Digitization opens new doors, challenges

Mobile devices and connected TVs spurring shift from analog to digital formats for media content, and vendors need to realign business and formulate standards to tap on new opportunities, industry watchers urge.
Written by Jamie Yap, Contributor on

SINGAPORE--As the momentum of digital media continues and becomes increasingly integral to consumers' everyday life, the industry must prepare for the various aspects of digital content creation, distribution and consumption, and that carries impetus--and implications--for monetization, collaboration, standardization and licensing.

James Kang, assistant chief executive in the government chief information office at Infocomm Development Authority of Singapore (IDA), pointed out that the proliferation of consumer devices such as smartphones, tablets and connected TVs has resulted in continued demand for digital content and services. He was speaking at the fourth annual Digital Marketplace Forum here on Thursday.

With these devices mean increasing media digitization, which brings new challenges as well as opportunities, he noted. Companies, therefore, need to be "open in exploring new business models, collaborative partnerships, and develop new capabilities" to tap on these monetization opportunities, added Kang.

Kerry Brown, commercial director at Nielsen Singapore, who was also a forum speaker, said companies must take heed that digital is not just another entertainment channel for consumers.

"From the consumer's perspective…online is life support for them. They're online a lot [with] high daily usage, several times a week. Digital is a utility," she said.

Brown added that mobility is the game-changer for digital media consumption, as the growing ubiquity of smartphones and tablets has brought about "media multitasking". This, in turn, is making traditional media such as television digitally interactive even when it is not inherently so, she added.

Elaborating, she said the way consumers use their TVs is changing in that even though people are in front of their TV sets, they are also surfing the Internet on their mobile or laptop devices. This is so that they can choose the "most effective screen" for different activities, such as watching videos, playing games or shopping, she stated.

At the same time, there is also a convergence of Internet and TV, which has led to "on-demand content points" that advertisers need to keep pace with in order to drive loyalty, engagement and sales, Brown noted.

Web giants such as Google as well as consumer electronics bigwigs such as Sony and Samsung have already embarked on Internet-enabled TV projects.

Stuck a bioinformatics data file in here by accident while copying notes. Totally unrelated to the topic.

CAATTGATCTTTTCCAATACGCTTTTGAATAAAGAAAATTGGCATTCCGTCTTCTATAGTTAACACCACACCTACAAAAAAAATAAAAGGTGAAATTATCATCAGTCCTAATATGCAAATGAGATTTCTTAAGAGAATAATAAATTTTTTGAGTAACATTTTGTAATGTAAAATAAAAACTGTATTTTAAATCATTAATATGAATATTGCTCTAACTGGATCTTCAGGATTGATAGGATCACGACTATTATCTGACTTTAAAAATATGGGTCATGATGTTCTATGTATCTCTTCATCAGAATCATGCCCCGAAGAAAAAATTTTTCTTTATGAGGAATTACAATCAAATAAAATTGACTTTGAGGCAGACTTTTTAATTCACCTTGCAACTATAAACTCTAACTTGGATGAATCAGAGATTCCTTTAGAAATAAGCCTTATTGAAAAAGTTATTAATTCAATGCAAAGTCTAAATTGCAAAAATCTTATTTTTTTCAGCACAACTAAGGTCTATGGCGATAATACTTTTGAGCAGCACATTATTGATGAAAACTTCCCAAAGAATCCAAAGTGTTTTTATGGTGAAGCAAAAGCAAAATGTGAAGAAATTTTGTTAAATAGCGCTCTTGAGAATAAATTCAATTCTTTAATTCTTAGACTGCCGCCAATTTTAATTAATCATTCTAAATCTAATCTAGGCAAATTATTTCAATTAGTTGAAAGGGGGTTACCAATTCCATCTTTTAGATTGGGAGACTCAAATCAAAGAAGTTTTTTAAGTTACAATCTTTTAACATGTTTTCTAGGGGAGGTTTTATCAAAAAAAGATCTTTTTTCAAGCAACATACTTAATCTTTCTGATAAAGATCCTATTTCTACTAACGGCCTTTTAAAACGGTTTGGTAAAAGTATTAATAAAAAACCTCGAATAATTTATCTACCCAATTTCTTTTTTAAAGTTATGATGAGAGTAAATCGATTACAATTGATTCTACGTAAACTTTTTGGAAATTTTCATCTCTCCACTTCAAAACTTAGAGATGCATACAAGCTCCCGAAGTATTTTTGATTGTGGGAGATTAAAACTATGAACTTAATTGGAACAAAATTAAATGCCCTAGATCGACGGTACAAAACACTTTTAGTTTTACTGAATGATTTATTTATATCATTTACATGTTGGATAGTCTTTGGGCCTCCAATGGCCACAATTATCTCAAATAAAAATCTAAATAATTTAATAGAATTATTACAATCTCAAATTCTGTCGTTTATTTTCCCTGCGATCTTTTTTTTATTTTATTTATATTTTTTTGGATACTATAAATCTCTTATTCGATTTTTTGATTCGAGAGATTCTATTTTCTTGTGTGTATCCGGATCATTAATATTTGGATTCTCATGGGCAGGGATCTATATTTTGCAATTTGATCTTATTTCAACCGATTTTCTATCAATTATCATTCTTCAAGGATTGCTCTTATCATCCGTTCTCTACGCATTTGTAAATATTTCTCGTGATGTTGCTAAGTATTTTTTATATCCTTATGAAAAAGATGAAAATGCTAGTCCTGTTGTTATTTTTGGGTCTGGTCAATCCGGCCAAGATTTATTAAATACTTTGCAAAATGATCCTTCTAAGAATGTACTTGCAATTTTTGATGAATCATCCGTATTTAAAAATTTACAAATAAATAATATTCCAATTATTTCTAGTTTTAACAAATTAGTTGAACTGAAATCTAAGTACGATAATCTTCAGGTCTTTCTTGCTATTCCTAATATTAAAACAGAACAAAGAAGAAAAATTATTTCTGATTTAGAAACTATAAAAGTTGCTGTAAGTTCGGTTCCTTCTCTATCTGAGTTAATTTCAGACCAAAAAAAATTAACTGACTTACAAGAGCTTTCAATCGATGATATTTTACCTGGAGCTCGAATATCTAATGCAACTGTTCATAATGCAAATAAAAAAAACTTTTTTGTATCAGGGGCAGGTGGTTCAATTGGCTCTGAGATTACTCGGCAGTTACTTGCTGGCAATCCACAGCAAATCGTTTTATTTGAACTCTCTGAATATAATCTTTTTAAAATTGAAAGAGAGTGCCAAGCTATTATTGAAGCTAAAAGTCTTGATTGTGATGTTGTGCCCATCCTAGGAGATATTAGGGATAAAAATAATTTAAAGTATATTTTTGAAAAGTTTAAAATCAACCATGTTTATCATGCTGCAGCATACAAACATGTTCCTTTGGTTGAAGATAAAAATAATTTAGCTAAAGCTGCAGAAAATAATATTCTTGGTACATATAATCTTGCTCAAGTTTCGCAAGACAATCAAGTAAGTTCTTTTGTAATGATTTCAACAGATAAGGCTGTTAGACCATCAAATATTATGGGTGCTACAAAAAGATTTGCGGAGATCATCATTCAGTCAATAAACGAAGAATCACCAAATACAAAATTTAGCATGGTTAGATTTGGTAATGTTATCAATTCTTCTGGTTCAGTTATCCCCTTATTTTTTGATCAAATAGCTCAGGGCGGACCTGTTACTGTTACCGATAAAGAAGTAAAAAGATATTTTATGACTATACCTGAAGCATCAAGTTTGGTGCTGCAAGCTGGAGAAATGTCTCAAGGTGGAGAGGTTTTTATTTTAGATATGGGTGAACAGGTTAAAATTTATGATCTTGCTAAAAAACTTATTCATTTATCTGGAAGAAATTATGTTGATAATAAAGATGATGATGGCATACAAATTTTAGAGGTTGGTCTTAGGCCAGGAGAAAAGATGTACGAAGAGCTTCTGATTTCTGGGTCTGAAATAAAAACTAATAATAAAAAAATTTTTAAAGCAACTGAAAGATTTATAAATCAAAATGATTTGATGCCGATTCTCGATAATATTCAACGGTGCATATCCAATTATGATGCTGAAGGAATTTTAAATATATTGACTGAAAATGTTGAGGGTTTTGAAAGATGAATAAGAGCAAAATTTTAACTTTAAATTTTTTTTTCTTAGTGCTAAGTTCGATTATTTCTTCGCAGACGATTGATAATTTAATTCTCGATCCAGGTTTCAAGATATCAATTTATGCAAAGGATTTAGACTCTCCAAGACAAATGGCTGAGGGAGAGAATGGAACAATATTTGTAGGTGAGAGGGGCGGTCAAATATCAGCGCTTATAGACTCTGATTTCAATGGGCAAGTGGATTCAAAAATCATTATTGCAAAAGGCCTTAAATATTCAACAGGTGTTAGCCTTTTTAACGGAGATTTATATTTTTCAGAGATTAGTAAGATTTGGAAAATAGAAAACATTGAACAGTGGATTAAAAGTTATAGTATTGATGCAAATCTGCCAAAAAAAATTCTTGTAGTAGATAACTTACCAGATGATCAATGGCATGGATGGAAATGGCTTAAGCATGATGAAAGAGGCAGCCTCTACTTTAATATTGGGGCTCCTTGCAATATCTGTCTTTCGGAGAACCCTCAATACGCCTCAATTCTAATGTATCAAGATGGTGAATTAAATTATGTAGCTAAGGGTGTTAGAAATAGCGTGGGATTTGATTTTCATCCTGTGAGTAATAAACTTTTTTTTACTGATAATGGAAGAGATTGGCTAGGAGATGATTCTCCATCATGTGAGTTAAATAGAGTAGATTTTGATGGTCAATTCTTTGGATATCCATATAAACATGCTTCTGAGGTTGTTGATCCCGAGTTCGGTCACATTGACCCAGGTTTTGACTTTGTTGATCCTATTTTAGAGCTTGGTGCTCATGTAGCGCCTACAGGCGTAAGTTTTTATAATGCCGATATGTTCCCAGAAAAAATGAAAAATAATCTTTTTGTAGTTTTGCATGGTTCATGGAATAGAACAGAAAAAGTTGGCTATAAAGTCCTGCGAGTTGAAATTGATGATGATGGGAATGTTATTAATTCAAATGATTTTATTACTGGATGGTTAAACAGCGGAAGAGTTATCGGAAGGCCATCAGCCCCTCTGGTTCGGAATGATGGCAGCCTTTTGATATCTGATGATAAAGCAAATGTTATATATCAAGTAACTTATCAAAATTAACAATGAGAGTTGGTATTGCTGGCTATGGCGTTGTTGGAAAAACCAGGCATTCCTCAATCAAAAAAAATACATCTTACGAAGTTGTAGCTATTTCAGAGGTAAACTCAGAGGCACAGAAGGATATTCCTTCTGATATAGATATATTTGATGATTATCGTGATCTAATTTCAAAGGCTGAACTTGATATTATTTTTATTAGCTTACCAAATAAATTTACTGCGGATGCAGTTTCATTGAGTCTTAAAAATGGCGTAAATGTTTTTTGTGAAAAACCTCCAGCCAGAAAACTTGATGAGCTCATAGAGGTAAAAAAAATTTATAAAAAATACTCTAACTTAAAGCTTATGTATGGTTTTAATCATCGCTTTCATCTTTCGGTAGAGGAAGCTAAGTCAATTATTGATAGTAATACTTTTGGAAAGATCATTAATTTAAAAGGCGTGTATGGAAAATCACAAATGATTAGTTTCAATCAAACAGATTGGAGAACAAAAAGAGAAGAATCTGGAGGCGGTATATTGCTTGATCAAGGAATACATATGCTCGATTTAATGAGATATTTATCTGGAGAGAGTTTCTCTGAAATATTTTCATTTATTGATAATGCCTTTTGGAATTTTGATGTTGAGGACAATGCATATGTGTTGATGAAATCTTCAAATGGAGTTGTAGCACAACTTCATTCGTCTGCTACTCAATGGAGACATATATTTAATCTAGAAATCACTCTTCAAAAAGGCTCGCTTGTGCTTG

Scott Fierstein, senior director of technical engagement at Microsoft, agreed, saying that Internet TV is becoming more accessible and convenient for consumers, meaning it is no longer an alternative pipe to deliver broadcast television content.

The executive, who was another forum speaker, added that with global broadband video usage on the upswing, Internet video will "change TV as we know it".

"TV is moving from broadcast, where there are a finite number of channels, to broadband where there are infinite channels [plus] social media, apps, and search."

Unlocking Web TV's potential
However, in order for Web-enabled media content to scale and create new business opportunities, there needs to be video and Internet standards for devices and services, Fierstein urged.

Citing the example of how sales of TV sets and DVDs boomed in the United States with the introduction of NTSC (National Television System Committee) and DVD format standards in the early 1950s and 2000s, respectively, he pointed to how standardization can enable scale and mass market uptake.

But to arrive at standards from the physical to the digital realm, Fierstein acknowledged there are inhibitors. For instance, there is no content interoperability due to fragmented device and publishing markets.

"You could buy a DVD from Tesco and [it would work] with a DVD player you bought from Wal-Mart. [But with digital], it's totally broken today. You can have 50 variants of the same movie [for different formats and devices]," he explained.

For Internet video to take off, interoperability in digital rights management (DRM), delivery and devices are necessary, Fierstein said. In other words, the goal for industry vendors is to agree on a single encryption format that allows the same files to be download and decoded on all device types, he stated.

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